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The importance of speaking in the public square

April 13, 2017
Archbishop Eamon Martin

new 16 Martin THUMBHere is an excerpt of a speech by Archbishop Eamon Martin of Armagh, Northern Ireland, on March 25 in Belfast at the inauguration of the Northern Ireland chapter of the Iona Institute, a Dublin-based group that “promotes the place of marriage and religion in society.”

Every time I am asked to speak on this topic I find myself returning for inspiration to the story from the Acts of the Apostles (Chapter 17) of St. Paul in the agora of ancient Athens – that great meeting place of government, commerce and ideas. Paul could see the city was full of idols, and Acts tells us his spirit was “provoked,” but still he held his ground and witnessed to Christ. His testimony was of particular interest to the philosophers, who enjoyed discussing all the latest news and fashionable ideas of the time.

They brought him before the Areopagus, where Paul remarked on all the objects of worship he had seen in the city, including an altar with the inscription, “To an unknown god.” Paul proclaimed that what the Athenians worshipped as “unknown,” was in fact “the God who made the world and everything in it.”

It is God that you are all seeking, he went on, God who is not far from each one of us; God “who gives life and breath to everything,” God “in whom we live and move and have our being,” God who created us so that we might seek after him! God calls us to repent, Paul added, and he has fixed a day on which he will judge the world by a man whom he has raised from the dead.

At the mention of resurrection of the dead, Paul’s audience in the ancient public square immediately interrupted him. Some mocked him, but others said, “We will hear you again about this.” Acts concludes the story with these words: “Some joined him and believed, among them Dionysius the Areopagite and a woman named Damaris and others with them.”

Two-thousand years later, when we speak in the modern public square we may expect a similar reaction. Some will mock us; some will want to hear more; others will believe and change their lives to join the flock of Jesus Christ.

But how can they change unless someone challenges them? In another place, Paul writes (Romans 10:14): “But how are men to call upon him in whom they have not believed? And how are they to believe in him of whom they have never heard? And how are they to hear without a preacher?”

Friends, today we are the ones who are sent to speak into the public square. This is our responsibility and our privilege.

More than just politics

But, first, it is worth exploring what we mean by the public square nowadays. There is a temptation to confine the meaning of the public square to the realm of politics, which, in my view, is a rather narrow and impoverished view of the term. I imagine the public square to be more like the ancient Athenian agora and Areopagus – a place where ideas are developed and shared and tested.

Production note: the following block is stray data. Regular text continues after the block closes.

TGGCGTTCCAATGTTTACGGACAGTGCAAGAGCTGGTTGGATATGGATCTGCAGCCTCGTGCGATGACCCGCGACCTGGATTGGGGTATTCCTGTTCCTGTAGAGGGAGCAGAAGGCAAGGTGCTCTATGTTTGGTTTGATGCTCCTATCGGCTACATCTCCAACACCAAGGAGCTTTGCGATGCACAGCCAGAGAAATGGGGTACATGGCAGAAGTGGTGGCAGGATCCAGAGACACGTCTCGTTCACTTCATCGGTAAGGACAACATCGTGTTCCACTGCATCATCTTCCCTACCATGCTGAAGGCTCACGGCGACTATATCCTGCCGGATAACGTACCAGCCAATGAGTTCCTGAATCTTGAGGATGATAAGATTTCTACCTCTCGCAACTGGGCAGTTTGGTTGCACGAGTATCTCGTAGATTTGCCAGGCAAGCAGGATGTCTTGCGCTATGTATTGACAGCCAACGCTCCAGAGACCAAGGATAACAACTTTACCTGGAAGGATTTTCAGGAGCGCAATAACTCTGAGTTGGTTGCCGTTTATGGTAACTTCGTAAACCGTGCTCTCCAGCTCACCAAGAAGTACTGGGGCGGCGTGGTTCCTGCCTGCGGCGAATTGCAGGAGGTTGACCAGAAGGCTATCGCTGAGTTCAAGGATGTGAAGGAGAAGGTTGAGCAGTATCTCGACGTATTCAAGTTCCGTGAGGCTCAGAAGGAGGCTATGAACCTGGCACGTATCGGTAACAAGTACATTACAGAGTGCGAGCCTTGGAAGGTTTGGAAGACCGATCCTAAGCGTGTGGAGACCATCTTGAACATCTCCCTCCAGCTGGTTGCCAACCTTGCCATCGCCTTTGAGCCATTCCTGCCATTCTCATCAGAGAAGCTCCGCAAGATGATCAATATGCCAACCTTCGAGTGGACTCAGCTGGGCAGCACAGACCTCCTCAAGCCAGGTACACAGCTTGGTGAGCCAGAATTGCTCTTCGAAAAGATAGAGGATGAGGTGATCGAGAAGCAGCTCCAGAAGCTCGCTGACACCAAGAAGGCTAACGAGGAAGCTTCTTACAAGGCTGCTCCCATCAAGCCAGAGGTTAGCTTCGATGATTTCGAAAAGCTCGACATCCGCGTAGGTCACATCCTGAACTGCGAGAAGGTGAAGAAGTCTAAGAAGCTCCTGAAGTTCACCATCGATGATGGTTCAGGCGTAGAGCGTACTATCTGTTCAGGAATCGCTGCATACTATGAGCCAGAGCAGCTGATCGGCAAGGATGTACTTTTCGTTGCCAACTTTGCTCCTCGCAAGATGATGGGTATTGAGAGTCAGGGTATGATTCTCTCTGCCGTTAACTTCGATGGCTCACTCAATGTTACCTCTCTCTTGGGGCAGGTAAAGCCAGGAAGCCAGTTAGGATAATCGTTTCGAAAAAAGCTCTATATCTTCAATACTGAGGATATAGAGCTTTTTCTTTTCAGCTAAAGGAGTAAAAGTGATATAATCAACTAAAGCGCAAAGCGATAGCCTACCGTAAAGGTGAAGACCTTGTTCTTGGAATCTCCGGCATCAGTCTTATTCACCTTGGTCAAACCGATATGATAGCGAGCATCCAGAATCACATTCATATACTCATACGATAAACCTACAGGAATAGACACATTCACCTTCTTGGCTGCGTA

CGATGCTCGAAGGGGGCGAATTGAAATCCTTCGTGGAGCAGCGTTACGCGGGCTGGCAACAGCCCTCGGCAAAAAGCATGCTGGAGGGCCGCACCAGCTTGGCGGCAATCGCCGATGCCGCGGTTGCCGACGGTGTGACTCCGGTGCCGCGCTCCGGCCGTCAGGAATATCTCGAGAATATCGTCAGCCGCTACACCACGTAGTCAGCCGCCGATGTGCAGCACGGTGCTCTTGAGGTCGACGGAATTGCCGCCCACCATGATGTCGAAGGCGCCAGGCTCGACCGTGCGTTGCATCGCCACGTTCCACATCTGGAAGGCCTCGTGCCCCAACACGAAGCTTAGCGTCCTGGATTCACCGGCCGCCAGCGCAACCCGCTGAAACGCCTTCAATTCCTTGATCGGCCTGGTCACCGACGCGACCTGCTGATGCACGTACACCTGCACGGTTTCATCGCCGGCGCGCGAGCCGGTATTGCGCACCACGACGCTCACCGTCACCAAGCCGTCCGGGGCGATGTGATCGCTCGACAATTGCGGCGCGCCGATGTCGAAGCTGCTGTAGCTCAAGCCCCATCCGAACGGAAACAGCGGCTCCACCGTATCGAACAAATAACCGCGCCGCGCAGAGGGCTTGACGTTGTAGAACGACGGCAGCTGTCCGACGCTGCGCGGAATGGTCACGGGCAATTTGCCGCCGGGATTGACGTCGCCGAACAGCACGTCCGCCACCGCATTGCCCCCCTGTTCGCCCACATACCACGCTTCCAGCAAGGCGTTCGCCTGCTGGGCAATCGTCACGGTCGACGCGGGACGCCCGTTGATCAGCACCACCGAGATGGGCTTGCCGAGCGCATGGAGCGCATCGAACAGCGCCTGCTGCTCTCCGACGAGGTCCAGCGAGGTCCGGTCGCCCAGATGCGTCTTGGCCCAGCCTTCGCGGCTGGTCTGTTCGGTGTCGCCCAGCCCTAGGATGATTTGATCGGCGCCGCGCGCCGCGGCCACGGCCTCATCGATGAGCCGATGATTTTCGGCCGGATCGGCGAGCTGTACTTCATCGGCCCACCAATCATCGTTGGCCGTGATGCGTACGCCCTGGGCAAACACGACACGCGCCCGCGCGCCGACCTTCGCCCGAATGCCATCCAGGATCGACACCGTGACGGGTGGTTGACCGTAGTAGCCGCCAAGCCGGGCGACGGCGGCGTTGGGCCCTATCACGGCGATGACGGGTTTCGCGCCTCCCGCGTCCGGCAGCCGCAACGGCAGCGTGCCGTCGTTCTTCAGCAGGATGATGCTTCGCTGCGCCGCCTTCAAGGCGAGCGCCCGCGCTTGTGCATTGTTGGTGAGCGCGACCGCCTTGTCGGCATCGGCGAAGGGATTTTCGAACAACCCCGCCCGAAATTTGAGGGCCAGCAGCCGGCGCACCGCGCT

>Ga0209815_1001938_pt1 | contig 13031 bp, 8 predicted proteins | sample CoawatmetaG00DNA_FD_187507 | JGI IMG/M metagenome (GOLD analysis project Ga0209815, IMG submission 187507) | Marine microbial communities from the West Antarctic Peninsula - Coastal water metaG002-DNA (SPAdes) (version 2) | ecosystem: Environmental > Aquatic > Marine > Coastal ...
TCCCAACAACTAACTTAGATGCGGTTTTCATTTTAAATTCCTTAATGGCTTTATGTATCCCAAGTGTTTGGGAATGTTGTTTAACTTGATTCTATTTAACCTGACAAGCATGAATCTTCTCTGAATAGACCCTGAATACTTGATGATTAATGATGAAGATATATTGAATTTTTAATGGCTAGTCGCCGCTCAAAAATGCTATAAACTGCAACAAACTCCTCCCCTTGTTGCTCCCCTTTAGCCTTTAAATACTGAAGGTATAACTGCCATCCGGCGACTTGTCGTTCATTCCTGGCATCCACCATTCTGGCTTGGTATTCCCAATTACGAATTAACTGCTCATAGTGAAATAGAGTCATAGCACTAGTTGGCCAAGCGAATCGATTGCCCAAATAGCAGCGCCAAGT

The media and entertainment world, therefore, has a claim to attention in the public square, and, if you’ll allow a “virtual” space, then social media has a major contribution to make. Important discussion also takes place in the boardrooms of business and industry. The arts, music and sport clearly influence the public agenda. From all of these emerge messages which shape our understanding of the truth and how we live our lives. So also, of course, does education, through academic research and discourse.

So, if the voice of faith is to be heard in the public square, then people of faith must inhabit and contribute to all of these worlds and discussions, and indeed, to anywhere people meet to share opinions and ideas – the pub, the hairdressers, the dinner party and the staff coffee room.

The Second Vatican Council was clear that the church has a voice right in the center of the modern world, in the heart of the public square, in the hustle and bustle of people’s lives. The council fathers pointed out the duty of the church to “scrutinize the signs of the times and interpret them in the light of the Gospel.” The great Pastoral Constitution on the Church in the Modern World, Gaudium et Spes (“Joy and Hope”), famously puts it: “The joys and the hopes, the griefs and the anxieties of the (people) of this age, especially those who are poor or in any way afflicted, these are the joys and hopes, the griefs and anxieties of the followers of Christ.”

But what message do we bring as people of faith to the public square? “Gaudium et Spes” again puts it well, “The future of humanity rests on those who are capable of handing on to the coming generations reasons for living and hoping.” Our interventions in the public square therefore draw from transcendent ideas of truth, beauty and goodness, and from an understanding of the human person that is rooted in the natural law and which strives for the common good. Ultimately everything we say is founded on the Gospel of Jesus Christ, our risen Lord, who calls people to repentance and conversion, and promises hope and everlasting life.